Peter was transformed by the Risen Christ, just as you also can be transformed by this same Christ. You can see this holy Faith as a demanding exercise, even a duty that must be performed occasionally, or you can see it as the natural expression of gratitude flowing from a transformed life. You can live pursuing your own desires and never finding fulfilment, or you can live to discover the will of the Living Saviour and find rich fulfilment that can never be matched. It depends on what Easter means to you. Is Easter the opportunity to rejoice in the knowledge that Christ lives? Or is the day simply a religious holiday that must be observed?

EASTER IS A CALL TO FOLLOW CHRIST — Above all else, Easter is a call to follow the Master. It would be one thing to admire Jesus because of His sacrifice. Surely, there is no one so hardened by the events of this fallen life that they cannot admire sacrifice for the welfare of another! The Saviour sacrificed His life—not for a few, but for all mankind. John states that “God so loved the world, that he gave his only Son, that whoever believes in him should not perish but have eternal life” [JOHN 3:16]. Indeed, we are taught, “The Father has sent His Son to be the Saviour of the world” [1 JOHN 4:14]. Through His sacrifice, Jesus is “the propitiation for our sins, and not for ours only but also for the sins of the whole world” [1 JOHN 2:2].

However, the Master did not merely present His life as a sacrifice for sin, but He was “appointed the Son-of-God-in-power according to the Holy Spirit by the resurrection from the dead” [ROMANS 1:4 NET BIBLE]. He demonstrated that He was very God by conquering death. Therefore, we are compelled by truth to follow Him wherever He leads us.

Recall that the Lord commanded that His disciples must follow Him. Jesus commanded, “‘If you love me, you will keep My commandments. And I will ask the Father, and He will give you another Helper, to be with you forever, even the Spirit of truth, whom the world cannot receive, because it neither sees Him nor knows Him. You know Him, for He dwells with you and will be in you.’” There could be no equivocating when He issues a command.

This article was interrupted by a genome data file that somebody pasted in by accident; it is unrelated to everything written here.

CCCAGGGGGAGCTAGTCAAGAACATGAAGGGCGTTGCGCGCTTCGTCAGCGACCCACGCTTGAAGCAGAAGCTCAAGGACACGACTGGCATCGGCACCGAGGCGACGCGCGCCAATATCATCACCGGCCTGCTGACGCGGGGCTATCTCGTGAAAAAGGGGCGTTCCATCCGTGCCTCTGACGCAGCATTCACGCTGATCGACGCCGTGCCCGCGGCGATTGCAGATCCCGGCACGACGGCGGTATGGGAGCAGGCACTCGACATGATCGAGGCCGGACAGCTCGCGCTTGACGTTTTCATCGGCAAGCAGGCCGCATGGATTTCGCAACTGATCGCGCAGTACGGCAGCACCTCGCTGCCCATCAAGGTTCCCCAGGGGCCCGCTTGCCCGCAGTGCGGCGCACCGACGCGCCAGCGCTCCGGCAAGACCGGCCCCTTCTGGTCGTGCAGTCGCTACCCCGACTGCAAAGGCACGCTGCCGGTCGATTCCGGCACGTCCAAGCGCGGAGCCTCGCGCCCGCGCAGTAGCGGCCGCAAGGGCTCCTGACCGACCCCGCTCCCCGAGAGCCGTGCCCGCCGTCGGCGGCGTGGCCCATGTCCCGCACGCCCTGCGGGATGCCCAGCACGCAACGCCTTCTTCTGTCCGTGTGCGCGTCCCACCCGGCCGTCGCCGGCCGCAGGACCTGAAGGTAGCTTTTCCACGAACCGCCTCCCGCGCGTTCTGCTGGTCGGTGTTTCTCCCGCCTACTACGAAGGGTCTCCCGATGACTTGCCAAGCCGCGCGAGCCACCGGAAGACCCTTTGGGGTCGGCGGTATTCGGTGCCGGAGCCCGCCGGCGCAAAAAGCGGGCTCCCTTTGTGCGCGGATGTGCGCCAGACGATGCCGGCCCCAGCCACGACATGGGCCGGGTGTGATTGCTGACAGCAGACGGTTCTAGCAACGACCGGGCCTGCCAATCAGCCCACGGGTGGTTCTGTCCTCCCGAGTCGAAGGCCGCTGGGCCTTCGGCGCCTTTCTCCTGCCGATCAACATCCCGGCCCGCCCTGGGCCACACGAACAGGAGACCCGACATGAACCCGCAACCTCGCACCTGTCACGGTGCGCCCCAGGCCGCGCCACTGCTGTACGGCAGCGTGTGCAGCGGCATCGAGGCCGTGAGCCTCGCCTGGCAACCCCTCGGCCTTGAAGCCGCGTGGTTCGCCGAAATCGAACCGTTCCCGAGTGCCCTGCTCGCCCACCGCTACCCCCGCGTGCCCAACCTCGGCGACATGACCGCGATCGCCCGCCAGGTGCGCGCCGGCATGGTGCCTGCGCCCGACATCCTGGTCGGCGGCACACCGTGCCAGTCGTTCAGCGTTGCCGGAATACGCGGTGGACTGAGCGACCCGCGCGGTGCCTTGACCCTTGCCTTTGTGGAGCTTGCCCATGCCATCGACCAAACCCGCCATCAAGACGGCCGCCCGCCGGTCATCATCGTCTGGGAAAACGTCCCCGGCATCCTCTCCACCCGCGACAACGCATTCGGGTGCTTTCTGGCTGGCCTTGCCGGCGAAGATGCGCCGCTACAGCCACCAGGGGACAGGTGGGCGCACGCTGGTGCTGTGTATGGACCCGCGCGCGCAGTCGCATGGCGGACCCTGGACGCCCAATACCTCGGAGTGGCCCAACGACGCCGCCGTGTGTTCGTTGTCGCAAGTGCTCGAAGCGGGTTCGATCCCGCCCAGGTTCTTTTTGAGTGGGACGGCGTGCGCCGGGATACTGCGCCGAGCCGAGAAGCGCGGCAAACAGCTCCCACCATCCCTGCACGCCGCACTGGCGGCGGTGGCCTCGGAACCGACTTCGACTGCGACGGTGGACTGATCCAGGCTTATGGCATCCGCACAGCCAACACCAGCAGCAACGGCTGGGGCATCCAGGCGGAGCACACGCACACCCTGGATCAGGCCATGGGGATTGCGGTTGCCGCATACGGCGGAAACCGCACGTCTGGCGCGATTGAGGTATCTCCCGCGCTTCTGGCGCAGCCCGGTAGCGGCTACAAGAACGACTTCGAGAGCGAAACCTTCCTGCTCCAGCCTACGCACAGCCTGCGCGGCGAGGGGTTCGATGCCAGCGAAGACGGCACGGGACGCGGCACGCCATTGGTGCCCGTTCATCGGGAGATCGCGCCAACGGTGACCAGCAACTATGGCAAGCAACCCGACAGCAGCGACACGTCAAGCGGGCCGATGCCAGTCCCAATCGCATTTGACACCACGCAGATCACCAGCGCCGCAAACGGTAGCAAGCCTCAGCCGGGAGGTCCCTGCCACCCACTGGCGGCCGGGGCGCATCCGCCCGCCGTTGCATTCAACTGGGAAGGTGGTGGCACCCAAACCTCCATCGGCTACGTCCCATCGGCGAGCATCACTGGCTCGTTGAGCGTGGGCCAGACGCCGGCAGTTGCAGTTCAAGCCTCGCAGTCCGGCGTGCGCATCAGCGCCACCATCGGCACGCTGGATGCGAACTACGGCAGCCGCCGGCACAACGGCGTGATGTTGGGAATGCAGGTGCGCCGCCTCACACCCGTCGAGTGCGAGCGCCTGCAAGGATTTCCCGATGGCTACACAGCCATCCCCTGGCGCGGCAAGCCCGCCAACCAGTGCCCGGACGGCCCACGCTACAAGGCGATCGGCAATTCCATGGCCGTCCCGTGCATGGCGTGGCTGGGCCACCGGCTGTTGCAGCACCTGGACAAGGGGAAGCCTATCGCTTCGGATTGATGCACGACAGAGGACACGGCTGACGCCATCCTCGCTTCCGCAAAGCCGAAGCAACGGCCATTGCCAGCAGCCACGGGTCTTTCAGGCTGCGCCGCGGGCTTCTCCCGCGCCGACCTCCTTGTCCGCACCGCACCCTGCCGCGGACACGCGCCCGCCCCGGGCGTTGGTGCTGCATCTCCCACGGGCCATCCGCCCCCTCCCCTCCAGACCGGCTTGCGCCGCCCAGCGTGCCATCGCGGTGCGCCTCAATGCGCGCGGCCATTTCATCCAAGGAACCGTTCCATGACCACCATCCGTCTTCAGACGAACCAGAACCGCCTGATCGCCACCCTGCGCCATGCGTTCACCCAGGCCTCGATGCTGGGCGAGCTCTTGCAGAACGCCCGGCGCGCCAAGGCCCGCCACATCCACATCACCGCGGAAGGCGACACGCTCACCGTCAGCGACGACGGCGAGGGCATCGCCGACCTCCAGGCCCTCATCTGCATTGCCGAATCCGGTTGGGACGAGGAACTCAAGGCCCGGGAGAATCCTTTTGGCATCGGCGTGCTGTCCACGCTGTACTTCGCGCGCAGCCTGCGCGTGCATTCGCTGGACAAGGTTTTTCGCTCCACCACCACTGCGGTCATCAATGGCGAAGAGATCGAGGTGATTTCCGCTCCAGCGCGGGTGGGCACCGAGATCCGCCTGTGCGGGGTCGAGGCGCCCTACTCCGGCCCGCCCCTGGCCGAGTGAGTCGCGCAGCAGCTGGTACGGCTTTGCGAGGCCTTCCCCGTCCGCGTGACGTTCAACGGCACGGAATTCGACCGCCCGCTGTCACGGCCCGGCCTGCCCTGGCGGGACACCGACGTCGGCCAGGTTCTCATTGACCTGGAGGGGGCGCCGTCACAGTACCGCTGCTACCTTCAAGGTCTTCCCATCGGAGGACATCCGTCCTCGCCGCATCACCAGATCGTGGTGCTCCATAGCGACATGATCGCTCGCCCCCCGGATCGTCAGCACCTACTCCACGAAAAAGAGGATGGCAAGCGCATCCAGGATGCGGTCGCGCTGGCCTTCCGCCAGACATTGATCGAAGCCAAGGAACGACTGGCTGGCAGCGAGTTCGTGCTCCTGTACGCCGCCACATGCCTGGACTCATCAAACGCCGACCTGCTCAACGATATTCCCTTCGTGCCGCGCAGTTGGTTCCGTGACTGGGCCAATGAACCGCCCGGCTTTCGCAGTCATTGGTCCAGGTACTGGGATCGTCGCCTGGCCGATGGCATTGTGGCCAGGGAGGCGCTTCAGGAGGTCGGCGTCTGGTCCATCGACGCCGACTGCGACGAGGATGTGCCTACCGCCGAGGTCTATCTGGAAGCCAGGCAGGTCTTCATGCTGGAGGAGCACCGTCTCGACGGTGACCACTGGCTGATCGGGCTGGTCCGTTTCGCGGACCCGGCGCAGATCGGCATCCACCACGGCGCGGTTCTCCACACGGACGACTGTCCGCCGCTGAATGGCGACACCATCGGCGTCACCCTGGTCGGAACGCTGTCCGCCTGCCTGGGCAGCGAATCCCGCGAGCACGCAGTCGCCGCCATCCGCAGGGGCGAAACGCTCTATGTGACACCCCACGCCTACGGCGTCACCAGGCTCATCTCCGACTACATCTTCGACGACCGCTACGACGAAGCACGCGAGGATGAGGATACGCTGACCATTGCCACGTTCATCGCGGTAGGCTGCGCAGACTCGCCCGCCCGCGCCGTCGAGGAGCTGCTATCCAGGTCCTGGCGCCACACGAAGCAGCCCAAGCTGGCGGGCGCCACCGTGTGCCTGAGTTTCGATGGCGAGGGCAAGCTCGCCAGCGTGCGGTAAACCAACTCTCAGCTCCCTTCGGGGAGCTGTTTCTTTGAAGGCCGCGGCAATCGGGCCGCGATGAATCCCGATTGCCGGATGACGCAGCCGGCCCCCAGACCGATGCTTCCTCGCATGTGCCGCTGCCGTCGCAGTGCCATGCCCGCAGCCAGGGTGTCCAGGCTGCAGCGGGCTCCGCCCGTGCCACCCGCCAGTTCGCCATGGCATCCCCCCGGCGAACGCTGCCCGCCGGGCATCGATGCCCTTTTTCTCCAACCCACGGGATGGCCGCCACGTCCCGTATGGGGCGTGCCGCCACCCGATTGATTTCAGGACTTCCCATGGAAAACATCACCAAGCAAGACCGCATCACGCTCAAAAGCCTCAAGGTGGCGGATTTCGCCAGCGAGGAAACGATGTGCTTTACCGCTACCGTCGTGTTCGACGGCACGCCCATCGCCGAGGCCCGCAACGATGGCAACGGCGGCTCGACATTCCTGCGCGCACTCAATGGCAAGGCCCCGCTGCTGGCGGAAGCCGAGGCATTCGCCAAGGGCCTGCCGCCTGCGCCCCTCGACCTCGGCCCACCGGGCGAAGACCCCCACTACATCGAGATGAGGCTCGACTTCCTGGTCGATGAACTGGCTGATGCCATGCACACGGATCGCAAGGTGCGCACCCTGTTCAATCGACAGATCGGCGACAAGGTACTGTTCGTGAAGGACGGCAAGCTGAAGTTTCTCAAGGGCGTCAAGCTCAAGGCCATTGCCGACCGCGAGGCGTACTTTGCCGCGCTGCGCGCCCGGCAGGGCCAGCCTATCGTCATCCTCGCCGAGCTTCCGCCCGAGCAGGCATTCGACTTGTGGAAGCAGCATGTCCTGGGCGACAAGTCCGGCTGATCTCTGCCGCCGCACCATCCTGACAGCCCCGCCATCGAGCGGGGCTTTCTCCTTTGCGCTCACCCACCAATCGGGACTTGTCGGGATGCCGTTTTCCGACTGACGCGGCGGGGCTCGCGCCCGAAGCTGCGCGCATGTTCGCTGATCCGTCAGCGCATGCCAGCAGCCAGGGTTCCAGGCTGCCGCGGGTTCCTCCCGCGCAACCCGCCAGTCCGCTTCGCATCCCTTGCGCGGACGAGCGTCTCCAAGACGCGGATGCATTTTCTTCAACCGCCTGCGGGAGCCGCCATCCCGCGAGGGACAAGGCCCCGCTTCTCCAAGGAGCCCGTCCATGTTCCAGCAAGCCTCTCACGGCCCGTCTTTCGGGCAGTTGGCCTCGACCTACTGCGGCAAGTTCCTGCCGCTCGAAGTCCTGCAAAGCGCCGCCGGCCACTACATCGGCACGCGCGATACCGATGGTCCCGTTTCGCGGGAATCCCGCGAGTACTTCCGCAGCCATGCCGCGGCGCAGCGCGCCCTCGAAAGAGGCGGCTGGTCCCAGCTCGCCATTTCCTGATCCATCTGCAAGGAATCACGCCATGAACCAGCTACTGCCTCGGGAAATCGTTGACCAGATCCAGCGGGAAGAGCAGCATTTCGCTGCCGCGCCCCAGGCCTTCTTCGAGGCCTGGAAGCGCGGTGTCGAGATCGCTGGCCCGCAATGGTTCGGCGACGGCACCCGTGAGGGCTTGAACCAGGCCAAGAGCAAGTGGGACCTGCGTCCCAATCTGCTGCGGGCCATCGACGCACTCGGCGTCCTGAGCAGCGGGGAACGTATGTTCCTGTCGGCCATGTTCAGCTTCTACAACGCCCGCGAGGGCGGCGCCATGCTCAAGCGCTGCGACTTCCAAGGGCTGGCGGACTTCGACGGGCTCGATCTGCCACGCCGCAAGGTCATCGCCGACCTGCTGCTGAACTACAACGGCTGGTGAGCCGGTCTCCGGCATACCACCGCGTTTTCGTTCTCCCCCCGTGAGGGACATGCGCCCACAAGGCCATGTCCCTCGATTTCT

Jesus continued, “‘I will not leave you as orphans; I will come to you. Yet a little while and the world will see Me no more, but you will see Me. Because I live, you also will live. In that day you will know that I am in my Father, and you in Me, and I in you. Whoever has My commandments and keeps them, he it is who loves Me. And he who loves Me will be loved by My Father, and I will love him and manifest Myself to him.’ Judas (not Iscariot) said to Him, ‘Lord, how is it that you will manifest yourself to us, and not to the world?’ Jesus answered him, ‘If anyone loves Me, he will keep My word, and My Father will love him, and We will come to him and make Our home with him. Whoever does not love Me does not keep My words. And the word that you hear is not Mine but the Father’s who sent Me’” [JOHN 14:15-24].

Let me stress the point once again by referring you to another of the Master’s sayings. “If you keep my commandments, you will abide in my love, just as I have kept my Father’s commandments and abide in his love” [JOHN 15:10]. Love for the Master is revealed through obedience to His commands. One must make a decision whether they are prepared for rejection by those identified with the world in order to be fully identified as followers of the Christ. Another saying of Jesus bears this out. It is similar to the saying recorded in the text, but the differences point out the necessity of making an informed decision.